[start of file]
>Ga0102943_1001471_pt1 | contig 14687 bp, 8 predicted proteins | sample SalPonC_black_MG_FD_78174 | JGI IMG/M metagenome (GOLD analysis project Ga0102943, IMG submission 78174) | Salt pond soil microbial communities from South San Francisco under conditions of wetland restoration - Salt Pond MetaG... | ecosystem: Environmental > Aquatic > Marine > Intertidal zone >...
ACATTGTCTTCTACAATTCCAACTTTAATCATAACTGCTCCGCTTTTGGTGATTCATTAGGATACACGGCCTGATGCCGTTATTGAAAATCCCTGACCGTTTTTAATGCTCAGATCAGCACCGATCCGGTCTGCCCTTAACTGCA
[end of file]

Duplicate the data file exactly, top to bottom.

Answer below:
>Ga0102943_1001471_pt1 | contig 14687 bp, 8 predicted proteins | sample SalPonC_black_MG_FD_78174 | JGI IMG/M metagenome (GOLD analysis project Ga0102943, IMG submission 78174) | Salt pond soil microbial communities from South San Francisco under conditions of wetland restoration - Salt Pond MetaG... | ecosystem: Environmental > Aquatic > Marine > Intertidal zone >...
ACATTGTCTTCTACAATTCCAACTTTAATCATAACTGCTCCGCTTTTGGTGATTCATTAGGATACACGGCCTGATGCCGTTATTGAAAATCCCTGACCGTTTTTAATGCTCAGATCAGCACCGATCCGGTCTGCCCTTAACTGCA